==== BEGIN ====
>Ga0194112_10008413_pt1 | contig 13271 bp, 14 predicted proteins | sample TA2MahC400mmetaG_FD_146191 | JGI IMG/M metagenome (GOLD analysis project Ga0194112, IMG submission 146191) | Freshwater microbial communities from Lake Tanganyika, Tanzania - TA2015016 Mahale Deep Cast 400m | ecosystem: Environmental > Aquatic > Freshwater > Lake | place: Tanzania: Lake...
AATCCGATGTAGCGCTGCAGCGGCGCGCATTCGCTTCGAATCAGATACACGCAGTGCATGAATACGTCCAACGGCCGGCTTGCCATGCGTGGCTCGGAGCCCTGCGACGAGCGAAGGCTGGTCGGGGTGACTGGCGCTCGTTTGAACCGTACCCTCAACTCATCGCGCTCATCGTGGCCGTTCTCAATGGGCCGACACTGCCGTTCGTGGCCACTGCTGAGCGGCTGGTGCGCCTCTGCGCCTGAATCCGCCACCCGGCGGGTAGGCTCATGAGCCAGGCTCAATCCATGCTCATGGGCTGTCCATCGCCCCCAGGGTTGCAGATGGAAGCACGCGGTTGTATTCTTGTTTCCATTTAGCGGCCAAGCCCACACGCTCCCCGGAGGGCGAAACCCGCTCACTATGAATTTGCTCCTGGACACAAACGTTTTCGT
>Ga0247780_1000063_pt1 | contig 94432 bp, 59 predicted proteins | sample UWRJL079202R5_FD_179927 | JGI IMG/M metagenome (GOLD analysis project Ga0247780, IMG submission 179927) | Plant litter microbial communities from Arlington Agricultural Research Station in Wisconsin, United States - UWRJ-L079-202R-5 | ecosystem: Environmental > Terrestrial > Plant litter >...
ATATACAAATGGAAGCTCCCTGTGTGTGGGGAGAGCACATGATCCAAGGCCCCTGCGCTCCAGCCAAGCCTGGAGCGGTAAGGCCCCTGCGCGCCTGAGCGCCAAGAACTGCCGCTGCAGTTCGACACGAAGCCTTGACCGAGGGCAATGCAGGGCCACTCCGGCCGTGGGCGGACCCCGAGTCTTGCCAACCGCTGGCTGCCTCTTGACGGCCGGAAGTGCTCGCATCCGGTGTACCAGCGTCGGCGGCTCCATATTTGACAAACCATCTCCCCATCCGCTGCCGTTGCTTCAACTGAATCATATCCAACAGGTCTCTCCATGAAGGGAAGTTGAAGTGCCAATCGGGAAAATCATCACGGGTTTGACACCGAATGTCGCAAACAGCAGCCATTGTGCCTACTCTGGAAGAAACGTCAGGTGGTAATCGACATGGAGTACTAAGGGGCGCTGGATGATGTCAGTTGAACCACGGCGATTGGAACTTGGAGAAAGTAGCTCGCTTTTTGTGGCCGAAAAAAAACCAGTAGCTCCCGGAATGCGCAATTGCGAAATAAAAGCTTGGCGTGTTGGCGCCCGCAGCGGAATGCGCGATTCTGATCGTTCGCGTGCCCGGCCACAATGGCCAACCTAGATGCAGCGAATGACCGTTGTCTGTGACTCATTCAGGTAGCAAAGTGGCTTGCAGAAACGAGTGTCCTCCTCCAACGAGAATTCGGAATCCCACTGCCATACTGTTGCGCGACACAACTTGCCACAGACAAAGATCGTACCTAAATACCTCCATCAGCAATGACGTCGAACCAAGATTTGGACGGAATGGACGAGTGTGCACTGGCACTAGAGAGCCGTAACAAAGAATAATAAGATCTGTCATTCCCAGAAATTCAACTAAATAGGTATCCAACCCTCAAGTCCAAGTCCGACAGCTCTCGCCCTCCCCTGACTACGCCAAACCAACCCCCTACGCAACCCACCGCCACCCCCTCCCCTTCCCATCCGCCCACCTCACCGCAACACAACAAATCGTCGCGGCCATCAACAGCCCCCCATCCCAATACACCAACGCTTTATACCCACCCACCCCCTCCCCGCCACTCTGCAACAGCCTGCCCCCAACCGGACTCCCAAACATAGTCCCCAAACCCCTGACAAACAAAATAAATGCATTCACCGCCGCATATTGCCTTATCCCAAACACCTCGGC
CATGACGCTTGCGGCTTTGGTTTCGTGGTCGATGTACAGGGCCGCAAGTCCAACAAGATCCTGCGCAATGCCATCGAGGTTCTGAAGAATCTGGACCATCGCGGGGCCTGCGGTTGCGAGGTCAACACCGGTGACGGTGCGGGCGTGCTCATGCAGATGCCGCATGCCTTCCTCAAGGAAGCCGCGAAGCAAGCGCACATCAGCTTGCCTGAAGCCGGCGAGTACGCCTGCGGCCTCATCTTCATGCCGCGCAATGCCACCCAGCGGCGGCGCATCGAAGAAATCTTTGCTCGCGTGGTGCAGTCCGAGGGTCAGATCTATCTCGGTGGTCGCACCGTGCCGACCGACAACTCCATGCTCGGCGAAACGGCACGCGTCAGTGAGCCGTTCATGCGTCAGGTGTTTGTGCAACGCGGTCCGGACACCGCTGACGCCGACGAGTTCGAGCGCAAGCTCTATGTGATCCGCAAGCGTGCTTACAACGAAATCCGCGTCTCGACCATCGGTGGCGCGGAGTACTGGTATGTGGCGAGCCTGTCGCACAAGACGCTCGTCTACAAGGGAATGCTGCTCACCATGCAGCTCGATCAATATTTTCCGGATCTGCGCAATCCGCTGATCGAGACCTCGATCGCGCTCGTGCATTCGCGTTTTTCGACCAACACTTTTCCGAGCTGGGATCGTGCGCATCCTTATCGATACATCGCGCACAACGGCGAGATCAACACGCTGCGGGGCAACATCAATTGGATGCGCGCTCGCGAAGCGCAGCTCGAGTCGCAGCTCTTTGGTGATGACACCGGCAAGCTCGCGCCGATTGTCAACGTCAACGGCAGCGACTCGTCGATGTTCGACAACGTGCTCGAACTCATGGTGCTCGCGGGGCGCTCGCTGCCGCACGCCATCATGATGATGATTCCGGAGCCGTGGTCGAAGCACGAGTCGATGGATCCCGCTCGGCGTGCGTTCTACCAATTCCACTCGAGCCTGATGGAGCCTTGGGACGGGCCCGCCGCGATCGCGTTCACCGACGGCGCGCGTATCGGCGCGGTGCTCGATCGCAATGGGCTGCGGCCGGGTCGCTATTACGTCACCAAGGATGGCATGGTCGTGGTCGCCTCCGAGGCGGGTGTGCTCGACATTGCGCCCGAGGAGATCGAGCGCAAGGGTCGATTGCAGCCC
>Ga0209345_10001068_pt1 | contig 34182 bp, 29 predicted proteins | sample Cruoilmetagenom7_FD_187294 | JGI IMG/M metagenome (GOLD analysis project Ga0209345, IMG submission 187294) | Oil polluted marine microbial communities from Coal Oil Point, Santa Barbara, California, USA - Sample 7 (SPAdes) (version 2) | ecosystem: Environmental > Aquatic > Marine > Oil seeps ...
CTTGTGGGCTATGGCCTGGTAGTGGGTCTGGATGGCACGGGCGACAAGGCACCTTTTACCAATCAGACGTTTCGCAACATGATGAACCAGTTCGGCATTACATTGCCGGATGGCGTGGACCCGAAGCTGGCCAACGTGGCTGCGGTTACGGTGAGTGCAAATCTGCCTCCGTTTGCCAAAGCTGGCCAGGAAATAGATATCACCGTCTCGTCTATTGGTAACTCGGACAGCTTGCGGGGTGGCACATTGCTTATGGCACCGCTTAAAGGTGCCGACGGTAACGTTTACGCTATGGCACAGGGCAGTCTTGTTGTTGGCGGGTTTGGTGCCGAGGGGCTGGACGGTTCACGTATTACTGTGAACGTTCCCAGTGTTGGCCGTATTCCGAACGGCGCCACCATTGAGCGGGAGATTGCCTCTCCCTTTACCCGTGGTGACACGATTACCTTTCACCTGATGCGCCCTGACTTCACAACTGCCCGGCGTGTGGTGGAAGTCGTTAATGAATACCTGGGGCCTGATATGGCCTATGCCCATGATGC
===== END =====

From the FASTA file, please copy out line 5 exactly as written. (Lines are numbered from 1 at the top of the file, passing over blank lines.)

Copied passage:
CATGACGCTTGCGGCTTTGGTTTCGTGGTCGATGTACAGGGCCGCAAGTCCAACAAGATCCTGCGCAATGCCATCGAGGTTCTGAAGAATCTGGACCATCGCGGGGCCTGCGGTTGCGAGGTCAACACCGGTGACGGTGCGGGCGTGCTCATGCAGATGCCGCATGCCTTCCTCAAGGAAGCCGCGAAGCAAGCGCACATCAGCTTGCCTGAAGCCGGCGAGTACGCCTGCGGCCTCATCTTCATGCCGCGCAATGCCACCCAGCGGCGGCGCATCGAAGAAATCTTTGCTCGCGTGGTGCAGTCCGAGGGTCAGATCTATCTCGGTGGTCGCACCGTGCCGACCGACAACTCCATGCTCGGCGAAACGGCACGCGTCAGTGAGCCGTTCATGCGTCAGGTGTTTGTGCAACGCGGTCCGGACACCGCTGACGCCGACGAGTTCGAGCGCAAGCTCTATGTGATCCGCAAGCGTGCTTACAACGAAATCCGCGTCTCGACCATCGGTGGCGCGGAGTACTGGTATGTGGCGAGCCTGTCGCACAAGACGCTCGTCTACAAGGGAATGCTGCTCACCATGCAGCTCGATCAATATTTTCCGGATCTGCGCAATCCGCTGATCGAGACCTCGATCGCGCTCGTGCATTCGCGTTTTTCGACCAACACTTTTCCGAGCTGGGATCGTGCGCATCCTTATCGATACATCGCGCACAACGGCGAGATCAACACGCTGCGGGGCAACATCAATTGGATGCGCGCTCGCGAAGCGCAGCTCGAGTCGCAGCTCTTTGGTGATGACACCGGCAAGCTCGCGCCGATTGTCAACGTCAACGGCAGCGACTCGTCGATGTTCGACAACGTGCTCGAACTCATGGTGCTCGCGGGGCGCTCGCTGCCGCACGCCATCATGATGATGATTCCGGAGCCGTGGTCGAAGCACGAGTCGATGGATCCCGCTCGGCGTGCGTTCTACCAATTCCACTCGAGCCTGATGGAGCCTTGGGACGGGCCCGCCGCGATCGCGTTCACCGACGGCGCGCGTATCGGCGCGGTGCTCGATCGCAATGGGCTGCGGCCGGGTCGCTATTACGTCACCAAGGATGGCATGGTCGTGGTCGCCTCCGAGGCGGGTGTGCTCGACATTGCGCCCGAGGAGATCGAGCGCAAGGGTCGATTGCAGCCC